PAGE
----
Pentagon says Kabul drone strike was a ‘tragic mistake’

FILE - In this Aug. 30, 2021, file photo Gen. Frank McKenzie, Commander of U.S. Central Command, appears on screen as he speaks from MacDill Air Force Base, in Tampa, Fla., as he speaks about Afghanistan during a virtual briefing moderated by Pentagon spokesman John Kirby at the Pentagon in Washington. The Pentagon retreated from its defense of a drone strike that killed multiple civilians in Afghanistan last month, announcing Friday, Sept. 17, that an internal review revealed that only civilians were killed in the attack, not an Islamic State extremist as first believed. (AP Photo/Manuel Balce Ceneta, File)

In this Aug. 30, 2021, file photo Gen. Frank McKenzie, Commander of U.S. Central Command, appears on screen as he speaks from MacDill Air Force Base, in Tampa, Fla., as he speaks about Afghanistan during a virtual briefing moderated by Pentagon spokesman John Kirby at the Pentagon in Washington. (AP Photo/Manuel Balce Ceneta, File)

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UPDATED 4:55 PM PT – Friday, September 17, 2021

The Pentagon admitted it made a “tragic mistake” after 10 civilians were killed in a U.S. airstrike in Kabul. Top officials acknowledged the error on Friday, saying the strike killed three adults and seven children and not ISIS-K terrorists as originally reported.

The target believed to be linked to the terrorist group turned out to be an innocent aid worker. Reports said military intelligence had tracked the target and his car for around eight hours after reportedly discovering it at a compound associated with ISIS-K. In addition, they said they also saw what they believed was explosives being loaded into the car, which turned out to be containers of water.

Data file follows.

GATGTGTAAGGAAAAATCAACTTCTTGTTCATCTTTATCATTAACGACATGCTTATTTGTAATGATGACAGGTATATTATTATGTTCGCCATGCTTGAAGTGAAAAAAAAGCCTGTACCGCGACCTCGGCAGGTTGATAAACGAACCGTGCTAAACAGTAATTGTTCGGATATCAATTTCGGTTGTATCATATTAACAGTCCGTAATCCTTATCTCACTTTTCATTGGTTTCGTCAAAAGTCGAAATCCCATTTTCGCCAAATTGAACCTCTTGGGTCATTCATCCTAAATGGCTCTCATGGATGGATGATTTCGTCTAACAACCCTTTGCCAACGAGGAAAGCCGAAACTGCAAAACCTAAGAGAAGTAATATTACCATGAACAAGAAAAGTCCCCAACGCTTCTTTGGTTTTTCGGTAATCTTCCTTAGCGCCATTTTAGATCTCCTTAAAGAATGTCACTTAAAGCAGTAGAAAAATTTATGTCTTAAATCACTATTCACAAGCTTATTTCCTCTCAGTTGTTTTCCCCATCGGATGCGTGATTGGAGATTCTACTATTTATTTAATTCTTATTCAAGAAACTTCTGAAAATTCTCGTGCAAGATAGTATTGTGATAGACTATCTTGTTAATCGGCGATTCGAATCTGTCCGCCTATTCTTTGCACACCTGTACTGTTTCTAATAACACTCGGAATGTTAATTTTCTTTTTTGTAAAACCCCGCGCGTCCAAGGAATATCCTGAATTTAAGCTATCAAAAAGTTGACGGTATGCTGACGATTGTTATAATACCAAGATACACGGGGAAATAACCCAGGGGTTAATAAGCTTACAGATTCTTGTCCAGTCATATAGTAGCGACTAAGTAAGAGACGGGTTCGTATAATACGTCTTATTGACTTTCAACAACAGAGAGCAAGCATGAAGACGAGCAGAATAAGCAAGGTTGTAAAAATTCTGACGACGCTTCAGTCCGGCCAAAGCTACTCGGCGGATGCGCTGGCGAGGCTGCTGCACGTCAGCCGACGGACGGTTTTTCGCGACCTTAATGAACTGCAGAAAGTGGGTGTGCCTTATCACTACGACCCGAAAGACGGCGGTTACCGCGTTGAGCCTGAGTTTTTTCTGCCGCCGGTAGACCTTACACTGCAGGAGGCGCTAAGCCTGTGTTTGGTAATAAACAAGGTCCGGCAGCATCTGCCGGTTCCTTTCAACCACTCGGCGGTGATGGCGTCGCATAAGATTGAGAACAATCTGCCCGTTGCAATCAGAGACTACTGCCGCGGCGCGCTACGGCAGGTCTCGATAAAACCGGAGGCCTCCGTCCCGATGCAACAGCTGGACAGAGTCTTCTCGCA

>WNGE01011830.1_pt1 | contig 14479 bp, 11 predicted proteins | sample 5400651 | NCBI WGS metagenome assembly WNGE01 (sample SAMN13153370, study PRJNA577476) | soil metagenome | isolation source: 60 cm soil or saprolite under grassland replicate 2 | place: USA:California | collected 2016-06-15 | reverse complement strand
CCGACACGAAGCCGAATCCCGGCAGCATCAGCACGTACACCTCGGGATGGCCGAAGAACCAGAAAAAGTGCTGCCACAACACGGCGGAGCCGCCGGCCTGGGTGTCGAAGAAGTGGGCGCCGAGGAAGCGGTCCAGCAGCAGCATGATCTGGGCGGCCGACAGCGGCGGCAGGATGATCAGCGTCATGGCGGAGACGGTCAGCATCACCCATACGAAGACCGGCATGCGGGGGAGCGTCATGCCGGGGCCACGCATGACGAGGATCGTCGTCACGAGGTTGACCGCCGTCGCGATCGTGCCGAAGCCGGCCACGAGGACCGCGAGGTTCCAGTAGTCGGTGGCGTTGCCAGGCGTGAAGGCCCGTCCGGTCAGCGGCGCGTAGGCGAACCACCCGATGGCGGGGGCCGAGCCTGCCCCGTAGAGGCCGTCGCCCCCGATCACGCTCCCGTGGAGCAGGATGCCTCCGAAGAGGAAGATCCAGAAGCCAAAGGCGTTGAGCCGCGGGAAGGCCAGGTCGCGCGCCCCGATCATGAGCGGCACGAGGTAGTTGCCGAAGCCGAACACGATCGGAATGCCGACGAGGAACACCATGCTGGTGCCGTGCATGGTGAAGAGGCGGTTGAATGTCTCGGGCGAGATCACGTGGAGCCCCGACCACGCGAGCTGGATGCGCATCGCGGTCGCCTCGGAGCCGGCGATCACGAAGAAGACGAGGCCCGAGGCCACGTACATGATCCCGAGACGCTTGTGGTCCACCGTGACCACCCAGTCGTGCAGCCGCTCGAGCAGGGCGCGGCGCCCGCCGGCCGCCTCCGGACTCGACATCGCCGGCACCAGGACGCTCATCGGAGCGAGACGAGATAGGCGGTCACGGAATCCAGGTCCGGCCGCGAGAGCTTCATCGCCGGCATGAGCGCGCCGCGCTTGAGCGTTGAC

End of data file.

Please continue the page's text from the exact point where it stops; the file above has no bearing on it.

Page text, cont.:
U.S. Marine Corps Gen. Kenneth McKenzie said the Aug. 29 strike was a mistake, adding they believed the victims posed an imminent threat to U.S. forces and evacuees at the Kabul airport. However, when he addressed the nation he said “we now assess that it is unlikely that the vehicle and those who died were associated with ISIS-K or a direct threat to U.S. forces.”

Targeting two ISIS-K operatives following last months deadly suicide bombing, the Pentagon maintained the strike was a success. The targeted vehicle was being driven by Zemari Ahmadi and all victims were from the same extended family.

McKenzie took full responsibility for the tragic outcome, offering his profound condolences to the victim’s families.

U.S. Secretary of Defense Lloyd Austin also shared an apology for the strike, saying he’s conducted a “thorough review of the investigation.” He added the review would also consider the degree to which strike authorities, procedures and processes need to be altered in the future.

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